When daylilies weaken and die over the course of a season, it may be due to lack of water, sunlight or friable soil. Sudden death, however, requires rapid diagnosis and treatment to save other daylilies in the garden.
Two diseases threaten daylily lives: crown rot and daylily rust. Crown rot starts in the crown and turns leaves yellow until the crown dissolves and the plant collapses. Daylily rust, diagnosed in the U.S. only since 2000, grows on leaves in reddish-brown patches, eventually destroying them. Both diseases cause death if not caught quickly.
Pre-emergent granular herbicide products are recommended by experts like those at the University of Tennessee Plant Sciences because grassy daylilies are sensitive to spray herbicides like glyphosate and glufosinate, whose drift can fatally weaken or kill a plant within 7 to 14 days.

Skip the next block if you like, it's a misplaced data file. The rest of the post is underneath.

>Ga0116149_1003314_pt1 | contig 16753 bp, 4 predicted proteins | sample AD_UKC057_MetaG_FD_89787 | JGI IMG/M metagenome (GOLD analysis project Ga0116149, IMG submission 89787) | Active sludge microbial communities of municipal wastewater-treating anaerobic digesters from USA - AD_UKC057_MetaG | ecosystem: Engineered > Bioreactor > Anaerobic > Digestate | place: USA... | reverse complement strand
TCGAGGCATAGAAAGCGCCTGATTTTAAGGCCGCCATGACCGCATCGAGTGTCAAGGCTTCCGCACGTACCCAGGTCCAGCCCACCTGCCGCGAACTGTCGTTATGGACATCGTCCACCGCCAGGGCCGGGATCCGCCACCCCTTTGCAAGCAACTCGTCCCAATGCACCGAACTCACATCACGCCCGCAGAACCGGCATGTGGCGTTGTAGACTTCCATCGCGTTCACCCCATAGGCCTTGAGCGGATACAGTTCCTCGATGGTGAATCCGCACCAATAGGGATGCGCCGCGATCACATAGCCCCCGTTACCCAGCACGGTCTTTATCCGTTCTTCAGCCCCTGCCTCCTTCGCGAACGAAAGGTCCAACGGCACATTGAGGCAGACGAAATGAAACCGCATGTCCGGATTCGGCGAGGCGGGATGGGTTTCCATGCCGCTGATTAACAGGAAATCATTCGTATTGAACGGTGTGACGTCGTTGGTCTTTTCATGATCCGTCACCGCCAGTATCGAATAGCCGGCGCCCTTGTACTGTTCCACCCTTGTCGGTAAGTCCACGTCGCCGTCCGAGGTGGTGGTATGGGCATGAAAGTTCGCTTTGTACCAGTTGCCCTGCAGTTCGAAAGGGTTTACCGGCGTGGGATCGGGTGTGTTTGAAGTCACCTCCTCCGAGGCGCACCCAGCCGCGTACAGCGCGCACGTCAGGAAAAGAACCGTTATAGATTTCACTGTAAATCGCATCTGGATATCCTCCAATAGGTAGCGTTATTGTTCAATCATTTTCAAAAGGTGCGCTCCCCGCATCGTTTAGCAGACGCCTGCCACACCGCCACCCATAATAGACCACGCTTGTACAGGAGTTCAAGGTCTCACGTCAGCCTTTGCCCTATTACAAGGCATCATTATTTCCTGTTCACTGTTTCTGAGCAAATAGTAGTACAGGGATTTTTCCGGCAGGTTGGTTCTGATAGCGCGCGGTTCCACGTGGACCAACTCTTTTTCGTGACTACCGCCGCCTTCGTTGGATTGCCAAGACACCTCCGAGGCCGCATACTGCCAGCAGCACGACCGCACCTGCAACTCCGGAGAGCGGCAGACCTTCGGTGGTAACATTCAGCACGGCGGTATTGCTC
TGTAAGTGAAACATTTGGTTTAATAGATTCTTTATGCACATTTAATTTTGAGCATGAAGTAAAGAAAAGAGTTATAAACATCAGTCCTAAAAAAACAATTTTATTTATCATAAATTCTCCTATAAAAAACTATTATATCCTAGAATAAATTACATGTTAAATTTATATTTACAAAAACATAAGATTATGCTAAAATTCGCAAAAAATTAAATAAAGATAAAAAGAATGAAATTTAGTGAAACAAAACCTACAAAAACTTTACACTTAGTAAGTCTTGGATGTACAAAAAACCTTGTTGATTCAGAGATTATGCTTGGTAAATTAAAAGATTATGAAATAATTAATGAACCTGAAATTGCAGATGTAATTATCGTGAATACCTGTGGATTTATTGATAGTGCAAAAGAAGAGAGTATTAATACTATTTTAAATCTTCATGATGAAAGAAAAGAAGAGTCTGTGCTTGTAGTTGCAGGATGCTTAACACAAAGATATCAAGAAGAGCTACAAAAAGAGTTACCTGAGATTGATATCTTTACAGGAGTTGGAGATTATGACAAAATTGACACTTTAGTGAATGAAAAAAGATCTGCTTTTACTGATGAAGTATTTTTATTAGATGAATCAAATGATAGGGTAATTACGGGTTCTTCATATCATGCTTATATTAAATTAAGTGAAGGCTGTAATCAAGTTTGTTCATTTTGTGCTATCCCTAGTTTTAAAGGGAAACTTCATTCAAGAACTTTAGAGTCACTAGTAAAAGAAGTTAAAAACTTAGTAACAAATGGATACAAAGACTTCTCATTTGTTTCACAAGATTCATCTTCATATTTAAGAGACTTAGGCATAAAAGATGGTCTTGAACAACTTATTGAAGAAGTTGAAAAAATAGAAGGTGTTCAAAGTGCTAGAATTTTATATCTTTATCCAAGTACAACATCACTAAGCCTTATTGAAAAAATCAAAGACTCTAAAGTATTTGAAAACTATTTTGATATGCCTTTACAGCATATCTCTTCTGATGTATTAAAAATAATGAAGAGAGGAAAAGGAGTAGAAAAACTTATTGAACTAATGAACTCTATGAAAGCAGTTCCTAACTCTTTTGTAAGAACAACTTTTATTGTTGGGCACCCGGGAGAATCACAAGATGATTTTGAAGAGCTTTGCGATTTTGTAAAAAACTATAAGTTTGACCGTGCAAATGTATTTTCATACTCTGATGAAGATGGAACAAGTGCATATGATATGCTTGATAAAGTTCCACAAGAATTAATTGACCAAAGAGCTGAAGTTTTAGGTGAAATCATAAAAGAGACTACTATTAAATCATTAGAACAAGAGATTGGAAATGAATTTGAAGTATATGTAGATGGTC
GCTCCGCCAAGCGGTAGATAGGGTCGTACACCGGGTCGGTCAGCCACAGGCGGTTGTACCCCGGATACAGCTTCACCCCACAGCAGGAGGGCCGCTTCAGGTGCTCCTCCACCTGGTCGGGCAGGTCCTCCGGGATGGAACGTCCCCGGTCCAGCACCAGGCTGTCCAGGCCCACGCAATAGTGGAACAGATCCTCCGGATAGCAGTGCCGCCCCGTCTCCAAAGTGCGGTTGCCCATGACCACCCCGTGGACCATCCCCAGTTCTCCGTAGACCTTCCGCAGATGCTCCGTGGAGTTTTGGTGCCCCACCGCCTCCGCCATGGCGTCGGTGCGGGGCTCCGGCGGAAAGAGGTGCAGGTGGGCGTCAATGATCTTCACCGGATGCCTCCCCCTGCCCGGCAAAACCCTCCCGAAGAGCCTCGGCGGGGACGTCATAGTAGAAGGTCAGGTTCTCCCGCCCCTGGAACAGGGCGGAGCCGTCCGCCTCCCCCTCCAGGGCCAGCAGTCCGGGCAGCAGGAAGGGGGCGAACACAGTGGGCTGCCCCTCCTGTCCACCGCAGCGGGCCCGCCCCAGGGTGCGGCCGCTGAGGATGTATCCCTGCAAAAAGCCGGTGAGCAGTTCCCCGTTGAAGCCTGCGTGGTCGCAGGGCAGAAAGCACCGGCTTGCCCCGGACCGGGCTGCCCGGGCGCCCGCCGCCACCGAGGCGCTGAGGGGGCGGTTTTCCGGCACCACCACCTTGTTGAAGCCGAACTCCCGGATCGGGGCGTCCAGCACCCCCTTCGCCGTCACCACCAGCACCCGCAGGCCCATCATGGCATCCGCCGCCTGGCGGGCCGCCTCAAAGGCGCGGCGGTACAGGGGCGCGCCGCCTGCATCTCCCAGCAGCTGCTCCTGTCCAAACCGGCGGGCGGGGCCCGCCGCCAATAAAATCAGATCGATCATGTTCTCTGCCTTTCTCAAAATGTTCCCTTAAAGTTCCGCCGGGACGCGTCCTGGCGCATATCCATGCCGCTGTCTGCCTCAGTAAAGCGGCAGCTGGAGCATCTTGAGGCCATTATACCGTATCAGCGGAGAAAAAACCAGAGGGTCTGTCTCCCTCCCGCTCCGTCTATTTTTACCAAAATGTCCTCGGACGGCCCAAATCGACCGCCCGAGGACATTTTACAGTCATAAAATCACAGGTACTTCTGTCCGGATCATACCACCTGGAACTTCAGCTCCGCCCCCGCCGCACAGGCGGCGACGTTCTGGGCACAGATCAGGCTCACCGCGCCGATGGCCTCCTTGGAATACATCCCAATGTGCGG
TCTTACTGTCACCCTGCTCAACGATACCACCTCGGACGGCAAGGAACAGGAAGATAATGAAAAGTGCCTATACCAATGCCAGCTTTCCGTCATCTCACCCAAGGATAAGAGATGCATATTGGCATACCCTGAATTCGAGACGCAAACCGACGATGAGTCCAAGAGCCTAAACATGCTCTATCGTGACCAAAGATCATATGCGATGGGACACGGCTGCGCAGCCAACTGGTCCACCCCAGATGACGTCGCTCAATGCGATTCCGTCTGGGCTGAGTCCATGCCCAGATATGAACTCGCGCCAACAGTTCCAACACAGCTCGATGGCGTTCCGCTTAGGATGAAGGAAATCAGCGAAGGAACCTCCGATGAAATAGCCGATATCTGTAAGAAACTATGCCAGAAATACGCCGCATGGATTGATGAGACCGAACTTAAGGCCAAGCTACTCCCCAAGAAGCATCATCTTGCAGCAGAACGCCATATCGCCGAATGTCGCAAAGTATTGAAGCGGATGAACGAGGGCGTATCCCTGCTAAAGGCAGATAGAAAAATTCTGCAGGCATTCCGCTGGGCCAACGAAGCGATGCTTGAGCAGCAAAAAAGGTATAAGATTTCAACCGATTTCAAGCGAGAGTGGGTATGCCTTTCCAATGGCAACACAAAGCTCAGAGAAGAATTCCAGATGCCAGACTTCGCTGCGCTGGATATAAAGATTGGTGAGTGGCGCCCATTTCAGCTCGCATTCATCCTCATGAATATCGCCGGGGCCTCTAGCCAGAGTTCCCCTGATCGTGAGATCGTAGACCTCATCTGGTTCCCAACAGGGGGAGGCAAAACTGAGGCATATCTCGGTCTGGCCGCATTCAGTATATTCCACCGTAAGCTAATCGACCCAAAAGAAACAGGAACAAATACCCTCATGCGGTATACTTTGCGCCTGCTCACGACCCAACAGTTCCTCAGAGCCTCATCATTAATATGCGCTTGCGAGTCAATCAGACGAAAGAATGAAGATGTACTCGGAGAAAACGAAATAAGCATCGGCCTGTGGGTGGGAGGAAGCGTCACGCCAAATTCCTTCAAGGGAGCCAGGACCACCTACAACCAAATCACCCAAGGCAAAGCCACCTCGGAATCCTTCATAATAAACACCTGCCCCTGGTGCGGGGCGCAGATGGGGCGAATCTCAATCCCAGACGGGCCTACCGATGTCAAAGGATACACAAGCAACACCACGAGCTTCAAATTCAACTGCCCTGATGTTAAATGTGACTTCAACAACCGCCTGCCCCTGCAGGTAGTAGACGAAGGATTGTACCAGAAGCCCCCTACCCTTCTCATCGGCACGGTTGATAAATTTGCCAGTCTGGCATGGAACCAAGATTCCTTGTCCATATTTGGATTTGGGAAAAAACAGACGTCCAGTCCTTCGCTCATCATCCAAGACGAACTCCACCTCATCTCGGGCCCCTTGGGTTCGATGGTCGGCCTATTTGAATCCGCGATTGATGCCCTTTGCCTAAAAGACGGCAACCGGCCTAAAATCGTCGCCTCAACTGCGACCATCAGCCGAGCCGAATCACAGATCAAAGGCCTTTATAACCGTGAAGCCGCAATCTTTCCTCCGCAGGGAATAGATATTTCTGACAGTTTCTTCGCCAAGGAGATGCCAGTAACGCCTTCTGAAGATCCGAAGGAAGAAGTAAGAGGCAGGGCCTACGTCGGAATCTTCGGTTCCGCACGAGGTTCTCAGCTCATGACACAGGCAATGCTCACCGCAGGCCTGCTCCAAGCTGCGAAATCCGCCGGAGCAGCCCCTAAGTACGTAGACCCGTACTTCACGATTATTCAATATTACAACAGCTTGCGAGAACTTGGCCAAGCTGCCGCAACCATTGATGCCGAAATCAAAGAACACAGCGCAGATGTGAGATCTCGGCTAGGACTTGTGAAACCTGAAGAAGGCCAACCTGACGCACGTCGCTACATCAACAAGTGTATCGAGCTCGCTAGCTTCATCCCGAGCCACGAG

Daylilies require cooling periods to bloom; dormant varieties must spend several months in dormancy. Evergreen varieties can adapt to the longer cold period of northern zones but dormant plants in southern zones may die for lack of sufficient cold weather to trigger hibernation. Best practice is to purchase plants that have spent their first years within two growing zones of their new home garden.
- "The Daylily: A Guide for Gardeners"; John P. Peat and Ted L. Petit; 2004
- University of Tennessee Plant Sciences: Herbicide Options for Daylily Production and Landscape Care
- University of Tennessee Extension: Container Weed Control
- American Hemerocallis Society: Daylily Rust
- Hemerocallis The Daylily: Daylily Crown Rot
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